Ponzi schemes have been in the news lately primarily because of the Madoff scandal. Four mutual sales agents with Mutual Benefits Corp., a viatical and life settlement company, have been indicted in Florida for their alleged involvement in another Ponzi scheme that officials say raised more than $1.25 billion from more than 30,000 investors before being shut down in May 2004. The indictment charges the Defendants with fraud.
The indictment was announced by Eric I. Bustillo, acting U.S. Attorney for the Southern District of Florida, and Jonathan I. Solomon, special agent for the Federal Bureau of Investigation. According to the 25-count indictment, the Defendants’ fraud caused more than 28,000 victims to lose approximately $837 million. Many of these victims lost their investments for retirement, education and medical expenses, while the Defendants made millions of dollars and, in some cases, lived extravagant lifestyles that included million dollar homes, expensive cars, horse farms and international travel.
According to the indictment, MBC sold viatical and life settlement investments through an international network of sales agents. A viatical or life settlement is an investment in which an investor purchases the right to receive the benefit on a terminally ill or elderly person’s life insurance policy. An investor in a viatical or life settlement realizes a profit if, when the insured dies and the policy matures, the death benefit paid is more than the price paid for the policy and the expenses needed to keep the policy active. The longer an insured lives, the more expensive it becomes to maintain the investment because more premium payments must be made to prevent the policy from lapsing and becoming worthless.
The indictment alleges that MBC’s sales agents and marketing materials falsely promised investors “safe” investments in “secure” life insurance policies. Instead, MBC’s viatical and life settlement were investments that had many undisclosed risks to investors. MBC is accused of engaging in wide-scale fraud by improperly acquiring policies that could not be bought and sold, pressuring doctors to rubber-stamp false life expectancy figures, and mismanaging premium funds in an unsustainable Ponzi scheme.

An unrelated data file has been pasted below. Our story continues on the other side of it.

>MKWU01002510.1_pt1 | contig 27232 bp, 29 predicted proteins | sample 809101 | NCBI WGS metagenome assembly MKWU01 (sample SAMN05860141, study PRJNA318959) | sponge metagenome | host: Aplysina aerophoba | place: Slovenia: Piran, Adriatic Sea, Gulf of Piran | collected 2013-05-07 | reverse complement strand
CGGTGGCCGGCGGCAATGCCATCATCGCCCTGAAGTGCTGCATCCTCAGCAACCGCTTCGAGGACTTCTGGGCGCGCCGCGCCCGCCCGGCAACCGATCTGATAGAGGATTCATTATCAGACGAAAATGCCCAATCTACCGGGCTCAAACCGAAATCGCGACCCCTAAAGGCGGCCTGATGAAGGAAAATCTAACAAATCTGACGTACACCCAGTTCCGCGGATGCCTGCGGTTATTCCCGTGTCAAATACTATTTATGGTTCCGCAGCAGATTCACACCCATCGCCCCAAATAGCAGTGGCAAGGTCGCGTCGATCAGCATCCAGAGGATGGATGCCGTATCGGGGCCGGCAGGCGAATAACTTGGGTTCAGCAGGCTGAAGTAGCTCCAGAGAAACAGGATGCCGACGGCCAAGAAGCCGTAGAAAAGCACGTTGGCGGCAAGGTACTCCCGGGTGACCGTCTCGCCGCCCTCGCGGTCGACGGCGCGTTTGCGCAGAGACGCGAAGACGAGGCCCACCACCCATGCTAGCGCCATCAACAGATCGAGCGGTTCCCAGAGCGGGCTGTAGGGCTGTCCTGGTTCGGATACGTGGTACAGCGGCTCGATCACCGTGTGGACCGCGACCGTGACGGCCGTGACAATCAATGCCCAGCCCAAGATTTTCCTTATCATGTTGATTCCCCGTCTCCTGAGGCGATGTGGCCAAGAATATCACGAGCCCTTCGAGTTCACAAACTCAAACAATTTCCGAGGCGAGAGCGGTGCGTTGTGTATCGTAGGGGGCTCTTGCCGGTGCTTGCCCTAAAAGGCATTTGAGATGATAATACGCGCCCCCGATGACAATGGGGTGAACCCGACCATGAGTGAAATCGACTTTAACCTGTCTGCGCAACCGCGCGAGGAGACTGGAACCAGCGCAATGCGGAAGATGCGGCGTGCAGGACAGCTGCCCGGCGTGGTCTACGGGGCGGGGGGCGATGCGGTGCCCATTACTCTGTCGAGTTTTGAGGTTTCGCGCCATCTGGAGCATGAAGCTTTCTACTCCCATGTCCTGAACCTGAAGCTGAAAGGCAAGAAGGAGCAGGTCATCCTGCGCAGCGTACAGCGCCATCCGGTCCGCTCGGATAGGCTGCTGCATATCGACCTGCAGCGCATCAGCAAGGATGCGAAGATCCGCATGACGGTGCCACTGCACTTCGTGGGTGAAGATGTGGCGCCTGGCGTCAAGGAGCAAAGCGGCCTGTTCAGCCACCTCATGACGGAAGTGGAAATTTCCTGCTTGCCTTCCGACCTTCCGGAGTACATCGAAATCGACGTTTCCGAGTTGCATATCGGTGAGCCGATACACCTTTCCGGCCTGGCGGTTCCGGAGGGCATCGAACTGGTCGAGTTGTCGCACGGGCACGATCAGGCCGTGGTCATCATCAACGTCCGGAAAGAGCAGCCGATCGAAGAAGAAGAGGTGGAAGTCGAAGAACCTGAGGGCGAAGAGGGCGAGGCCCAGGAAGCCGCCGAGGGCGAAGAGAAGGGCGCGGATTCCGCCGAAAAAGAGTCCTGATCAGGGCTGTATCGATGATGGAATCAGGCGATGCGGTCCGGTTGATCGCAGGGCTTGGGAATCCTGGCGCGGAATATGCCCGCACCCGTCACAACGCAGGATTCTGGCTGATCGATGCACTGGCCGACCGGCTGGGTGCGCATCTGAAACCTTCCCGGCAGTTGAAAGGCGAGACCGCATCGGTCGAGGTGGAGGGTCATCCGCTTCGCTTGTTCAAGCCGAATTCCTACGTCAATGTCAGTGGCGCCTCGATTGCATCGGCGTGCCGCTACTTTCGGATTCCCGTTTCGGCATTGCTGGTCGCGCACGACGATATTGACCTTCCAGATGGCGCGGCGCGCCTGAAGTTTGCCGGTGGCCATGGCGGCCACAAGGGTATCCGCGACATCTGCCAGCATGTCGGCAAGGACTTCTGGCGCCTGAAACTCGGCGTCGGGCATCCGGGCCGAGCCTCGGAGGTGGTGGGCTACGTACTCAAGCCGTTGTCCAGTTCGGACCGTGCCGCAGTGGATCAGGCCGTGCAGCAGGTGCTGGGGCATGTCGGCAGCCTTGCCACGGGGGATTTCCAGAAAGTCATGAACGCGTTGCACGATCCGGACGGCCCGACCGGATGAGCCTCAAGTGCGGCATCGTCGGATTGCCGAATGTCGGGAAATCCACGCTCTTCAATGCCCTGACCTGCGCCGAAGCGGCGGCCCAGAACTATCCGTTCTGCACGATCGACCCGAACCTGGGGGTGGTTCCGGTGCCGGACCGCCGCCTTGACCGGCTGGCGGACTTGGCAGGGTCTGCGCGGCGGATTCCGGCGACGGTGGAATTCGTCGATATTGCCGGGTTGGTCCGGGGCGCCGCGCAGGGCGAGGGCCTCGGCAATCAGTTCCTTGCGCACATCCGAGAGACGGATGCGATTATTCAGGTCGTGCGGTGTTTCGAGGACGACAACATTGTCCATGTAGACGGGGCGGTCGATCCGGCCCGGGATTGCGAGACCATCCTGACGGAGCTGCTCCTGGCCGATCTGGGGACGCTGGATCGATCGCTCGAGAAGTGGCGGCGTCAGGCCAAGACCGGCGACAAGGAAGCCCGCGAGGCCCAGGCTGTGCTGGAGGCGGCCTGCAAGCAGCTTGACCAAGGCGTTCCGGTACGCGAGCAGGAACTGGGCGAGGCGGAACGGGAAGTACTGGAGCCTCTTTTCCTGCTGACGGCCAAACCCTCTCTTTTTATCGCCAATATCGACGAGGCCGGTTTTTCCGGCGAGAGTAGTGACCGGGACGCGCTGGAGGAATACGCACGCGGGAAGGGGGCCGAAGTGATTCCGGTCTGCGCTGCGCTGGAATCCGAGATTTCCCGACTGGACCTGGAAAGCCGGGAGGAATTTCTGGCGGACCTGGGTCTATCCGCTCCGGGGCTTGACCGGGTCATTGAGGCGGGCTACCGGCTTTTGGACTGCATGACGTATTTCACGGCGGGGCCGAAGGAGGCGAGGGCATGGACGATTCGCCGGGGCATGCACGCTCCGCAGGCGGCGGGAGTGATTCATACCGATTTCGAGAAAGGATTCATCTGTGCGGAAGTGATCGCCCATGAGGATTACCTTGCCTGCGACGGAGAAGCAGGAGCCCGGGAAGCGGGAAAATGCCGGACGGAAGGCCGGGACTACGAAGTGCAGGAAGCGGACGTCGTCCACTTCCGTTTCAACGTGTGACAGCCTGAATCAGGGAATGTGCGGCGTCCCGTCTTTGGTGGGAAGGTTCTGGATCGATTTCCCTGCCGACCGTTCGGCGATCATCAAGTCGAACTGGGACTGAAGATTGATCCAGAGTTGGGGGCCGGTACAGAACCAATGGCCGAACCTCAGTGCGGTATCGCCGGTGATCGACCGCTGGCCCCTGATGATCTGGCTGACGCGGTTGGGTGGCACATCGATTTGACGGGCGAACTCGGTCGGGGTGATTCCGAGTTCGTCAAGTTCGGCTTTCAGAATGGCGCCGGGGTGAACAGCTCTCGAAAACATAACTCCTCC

According to the indictment, one of the Defendants, the principal executive in charge of most major decisions made at MBC, was a convicted felon. He had been convicted in a federal court of defrauding investors in the past. His controlling role at MBC was hidden from investors. To carry out this scheme, doctors were hired who could be pressured to adopt false life expectancies, allowing MBC to buy low-value policies and immediately resell those policies to investors at a higher price by claiming that the insureds covered by the policies were near death.
Two of the Defendants are lawyers who allegedly assisted MBC with the marketing of its fraudulent investment by meeting with investors in his Fort Lauderdale law offices and encouraging them to purchase MBC investments. One of the lawyers was MBC’s premium trustee, who held millions of dollars of investor money in accounts under his control. Instead of protecting the money entrusted to him, the indictment alleges that the lawyer used money collected from more recent investors to pay premium obligations on older policies as part of a Ponzi scheme.
Source: The United States Attorney’s Office, Southern District of Florida
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